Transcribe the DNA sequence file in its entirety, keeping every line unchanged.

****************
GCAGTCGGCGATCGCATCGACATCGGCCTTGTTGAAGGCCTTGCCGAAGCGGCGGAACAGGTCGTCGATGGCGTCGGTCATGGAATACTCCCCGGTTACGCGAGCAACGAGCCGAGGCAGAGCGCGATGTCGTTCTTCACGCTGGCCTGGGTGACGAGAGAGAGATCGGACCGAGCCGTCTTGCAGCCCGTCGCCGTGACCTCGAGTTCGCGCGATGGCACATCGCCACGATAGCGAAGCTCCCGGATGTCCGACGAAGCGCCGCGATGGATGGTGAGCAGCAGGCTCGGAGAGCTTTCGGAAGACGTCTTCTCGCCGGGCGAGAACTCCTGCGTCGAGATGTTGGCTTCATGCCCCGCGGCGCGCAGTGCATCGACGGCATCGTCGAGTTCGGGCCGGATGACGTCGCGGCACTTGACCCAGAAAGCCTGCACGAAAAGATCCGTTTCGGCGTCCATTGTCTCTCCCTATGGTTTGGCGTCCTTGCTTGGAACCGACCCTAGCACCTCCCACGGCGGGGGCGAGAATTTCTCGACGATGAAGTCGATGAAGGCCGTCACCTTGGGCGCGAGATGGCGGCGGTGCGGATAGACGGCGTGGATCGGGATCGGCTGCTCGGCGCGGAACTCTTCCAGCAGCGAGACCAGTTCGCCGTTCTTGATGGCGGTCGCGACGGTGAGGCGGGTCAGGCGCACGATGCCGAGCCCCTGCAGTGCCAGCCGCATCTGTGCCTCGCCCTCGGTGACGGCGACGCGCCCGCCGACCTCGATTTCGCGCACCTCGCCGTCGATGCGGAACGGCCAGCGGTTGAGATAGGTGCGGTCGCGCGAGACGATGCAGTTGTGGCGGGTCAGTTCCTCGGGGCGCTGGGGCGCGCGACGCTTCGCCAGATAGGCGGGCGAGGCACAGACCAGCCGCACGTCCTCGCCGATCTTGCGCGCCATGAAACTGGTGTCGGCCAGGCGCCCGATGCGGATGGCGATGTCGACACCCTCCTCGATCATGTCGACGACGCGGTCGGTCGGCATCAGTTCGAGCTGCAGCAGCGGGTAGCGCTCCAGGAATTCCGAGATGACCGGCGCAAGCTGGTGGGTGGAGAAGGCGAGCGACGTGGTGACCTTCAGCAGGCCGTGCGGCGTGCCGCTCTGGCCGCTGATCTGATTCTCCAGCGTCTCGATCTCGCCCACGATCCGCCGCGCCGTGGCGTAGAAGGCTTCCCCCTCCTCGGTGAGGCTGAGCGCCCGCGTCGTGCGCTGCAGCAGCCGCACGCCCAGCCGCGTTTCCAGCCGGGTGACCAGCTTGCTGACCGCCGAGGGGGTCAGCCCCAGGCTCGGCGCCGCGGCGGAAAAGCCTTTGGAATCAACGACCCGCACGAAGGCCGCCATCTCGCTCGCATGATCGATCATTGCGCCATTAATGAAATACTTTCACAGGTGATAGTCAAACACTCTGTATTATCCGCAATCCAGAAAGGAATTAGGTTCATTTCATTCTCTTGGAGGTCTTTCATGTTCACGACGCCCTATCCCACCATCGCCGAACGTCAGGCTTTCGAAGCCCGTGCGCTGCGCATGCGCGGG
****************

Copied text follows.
GCAGTCGGCGATCGCATCGACATCGGCCTTGTTGAAGGCCTTGCCGAAGCGGCGGAACAGGTCGTCGATGGCGTCGGTCATGGAATACTCCCCGGTTACGCGAGCAACGAGCCGAGGCAGAGCGCGATGTCGTTCTTCACGCTGGCCTGGGTGACGAGAGAGAGATCGGACCGAGCCGTCTTGCAGCCCGTCGCCGTGACCTCGAGTTCGCGCGATGGCACATCGCCACGATAGCGAAGCTCCCGGATGTCCGACGAAGCGCCGCGATGGATGGTGAGCAGCAGGCTCGGAGAGCTTTCGGAAGACGTCTTCTCGCCGGGCGAGAACTCCTGCGTCGAGATGTTGGCTTCATGCCCCGCGGCGCGCAGTGCATCGACGGCATCGTCGAGTTCGGGCCGGATGACGTCGCGGCACTTGACCCAGAAAGCCTGCACGAAAAGATCCGTTTCGGCGTCCATTGTCTCTCCCTATGGTTTGGCGTCCTTGCTTGGAACCGACCCTAGCACCTCCCACGGCGGGGGCGAGAATTTCTCGACGATGAAGTCGATGAAGGCCGTCACCTTGGGCGCGAGATGGCGGCGGTGCGGATAGACGGCGTGGATCGGGATCGGCTGCTCGGCGCGGAACTCTTCCAGCAGCGAGACCAGTTCGCCGTTCTTGATGGCGGTCGCGACGGTGAGGCGGGTCAGGCGCACGATGCCGAGCCCCTGCAGTGCCAGCCGCATCTGTGCCTCGCCCTCGGTGACGGCGACGCGCCCGCCGACCTCGATTTCGCGCACCTCGCCGTCGATGCGGAACGGCCAGCGGTTGAGATAGGTGCGGTCGCGCGAGACGATGCAGTTGTGGCGGGTCAGTTCCTCGGGGCGCTGGGGCGCGCGACGCTTCGCCAGATAGGCGGGCGAGGCACAGACCAGCCGCACGTCCTCGCCGATCTTGCGCGCCATGAAACTGGTGTCGGCCAGGCGCCCGATGCGGATGGCGATGTCGACACCCTCCTCGATCATGTCGACGACGCGGTCGGTCGGCATCAGTTCGAGCTGCAGCAGCGGGTAGCGCTCCAGGAATTCCGAGATGACCGGCGCAAGCTGGTGGGTGGAGAAGGCGAGCGACGTGGTGACCTTCAGCAGGCCGTGCGGCGTGCCGCTCTGGCCGCTGATCTGATTCTCCAGCGTCTCGATCTCGCCCACGATCCGCCGCGCCGTGGCGTAGAAGGCTTCCCCCTCCTCGGTGAGGCTGAGCGCCCGCGTCGTGCGCTGCAGCAGCCGCACGCCCAGCCGCGTTTCCAGCCGGGTGACCAGCTTGCTGACCGCCGAGGGGGTCAGCCCCAGGCTCGGCGCCGCGGCGGAAAAGCCTTTGGAATCAACGACCCGCACGAAGGCCGCCATCTCGCTCGCATGATCGATCATTGCGCCATTAATGAAATACTTTCACAGGTGATAGTCAAACACTCTGTATTATCCGCAATCCAGAAAGGAATTAGGTTCATTTCATTCTCTTGGAGGTCTTTCATGTTCACGACGCCCTATCCCACCATCGCCGAACGTCAGGCTTTCGAAGCCCGTGCGCTGCGCATGCGCGGG